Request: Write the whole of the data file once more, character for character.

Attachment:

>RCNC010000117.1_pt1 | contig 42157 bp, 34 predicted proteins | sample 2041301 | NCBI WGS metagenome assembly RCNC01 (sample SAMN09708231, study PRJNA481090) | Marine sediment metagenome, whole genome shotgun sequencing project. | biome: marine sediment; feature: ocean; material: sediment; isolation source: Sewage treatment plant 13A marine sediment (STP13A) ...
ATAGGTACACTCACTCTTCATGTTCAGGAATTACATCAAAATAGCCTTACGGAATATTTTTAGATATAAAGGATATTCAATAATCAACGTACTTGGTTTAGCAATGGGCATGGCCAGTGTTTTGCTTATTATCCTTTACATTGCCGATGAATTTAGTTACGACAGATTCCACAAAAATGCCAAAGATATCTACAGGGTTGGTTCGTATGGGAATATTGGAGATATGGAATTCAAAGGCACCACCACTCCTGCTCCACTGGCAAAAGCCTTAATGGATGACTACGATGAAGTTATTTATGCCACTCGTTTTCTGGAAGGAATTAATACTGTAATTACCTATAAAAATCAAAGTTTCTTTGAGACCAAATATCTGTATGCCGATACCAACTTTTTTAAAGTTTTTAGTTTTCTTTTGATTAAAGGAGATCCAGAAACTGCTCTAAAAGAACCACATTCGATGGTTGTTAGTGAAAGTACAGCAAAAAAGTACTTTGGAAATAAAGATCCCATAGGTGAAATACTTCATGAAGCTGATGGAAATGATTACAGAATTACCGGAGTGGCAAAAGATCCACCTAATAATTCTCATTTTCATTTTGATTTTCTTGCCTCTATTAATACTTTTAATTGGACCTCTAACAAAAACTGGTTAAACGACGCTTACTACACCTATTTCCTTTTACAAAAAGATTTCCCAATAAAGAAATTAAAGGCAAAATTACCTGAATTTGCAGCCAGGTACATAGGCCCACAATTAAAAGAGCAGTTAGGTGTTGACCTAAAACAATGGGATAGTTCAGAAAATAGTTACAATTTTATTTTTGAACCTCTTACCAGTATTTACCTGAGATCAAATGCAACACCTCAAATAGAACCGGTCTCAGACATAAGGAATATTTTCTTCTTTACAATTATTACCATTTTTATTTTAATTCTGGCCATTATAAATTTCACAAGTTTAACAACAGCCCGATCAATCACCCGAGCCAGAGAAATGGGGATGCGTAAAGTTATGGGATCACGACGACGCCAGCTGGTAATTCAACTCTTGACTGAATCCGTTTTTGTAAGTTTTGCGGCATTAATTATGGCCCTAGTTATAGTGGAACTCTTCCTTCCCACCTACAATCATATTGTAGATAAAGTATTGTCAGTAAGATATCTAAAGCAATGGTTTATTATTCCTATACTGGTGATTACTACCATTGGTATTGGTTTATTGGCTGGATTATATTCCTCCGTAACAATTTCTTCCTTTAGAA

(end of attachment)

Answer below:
>RCNC010000117.1_pt1 | contig 42157 bp, 34 predicted proteins | sample 2041301 | NCBI WGS metagenome assembly RCNC01 (sample SAMN09708231, study PRJNA481090) | Marine sediment metagenome, whole genome shotgun sequencing project. | biome: marine sediment; feature: ocean; material: sediment; isolation source: Sewage treatment plant 13A marine sediment (STP13A) ...
ATAGGTACACTCACTCTTCATGTTCAGGAATTACATCAAAATAGCCTTACGGAATATTTTTAGATATAAAGGATATTCAATAATCAACGTACTTGGTTTAGCAATGGGCATGGCCAGTGTTTTGCTTATTATCCTTTACATTGCCGATGAATTTAGTTACGACAGATTCCACAAAAATGCCAAAGATATCTACAGGGTTGGTTCGTATGGGAATATTGGAGATATGGAATTCAAAGGCACCACCACTCCTGCTCCACTGGCAAAAGCCTTAATGGATGACTACGATGAAGTTATTTATGCCACTCGTTTTCTGGAAGGAATTAATACTGTAATTACCTATAAAAATCAAAGTTTCTTTGAGACCAAATATCTGTATGCCGATACCAACTTTTTTAAAGTTTTTAGTTTTCTTTTGATTAAAGGAGATCCAGAAACTGCTCTAAAAGAACCACATTCGATGGTTGTTAGTGAAAGTACAGCAAAAAAGTACTTTGGAAATAAAGATCCCATAGGTGAAATACTTCATGAAGCTGATGGAAATGATTACAGAATTACCGGAGTGGCAAAAGATCCACCTAATAATTCTCATTTTCATTTTGATTTTCTTGCCTCTATTAATACTTTTAATTGGACCTCTAACAAAAACTGGTTAAACGACGCTTACTACACCTATTTCCTTTTACAAAAAGATTTCCCAATAAAGAAATTAAAGGCAAAATTACCTGAATTTGCAGCCAGGTACATAGGCCCACAATTAAAAGAGCAGTTAGGTGTTGACCTAAAACAATGGGATAGTTCAGAAAATAGTTACAATTTTATTTTTGAACCTCTTACCAGTATTTACCTGAGATCAAATGCAACACCTCAAATAGAACCGGTCTCAGACATAAGGAATATTTTCTTCTTTACAATTATTACCATTTTTATTTTAATTCTGGCCATTATAAATTTCACAAGTTTAACAACAGCCCGATCAATCACCCGAGCCAGAGAAATGGGGATGCGTAAAGTTATGGGATCACGACGACGCCAGCTGGTAATTCAACTCTTGACTGAATCCGTTTTTGTAAGTTTTGCGGCATTAATTATGGCCCTAGTTATAGTGGAACTCTTCCTTCCCACCTACAATCATATTGTAGATAAAGTATTGTCAGTAAGATATCTAAAGCAATGGTTTATTATTCCTATACTGGTGATTACTACCATTGGTATTGGTTTATTGGCTGGATTATATTCCTCCGTAACAATTTCTTCCTTTAGAA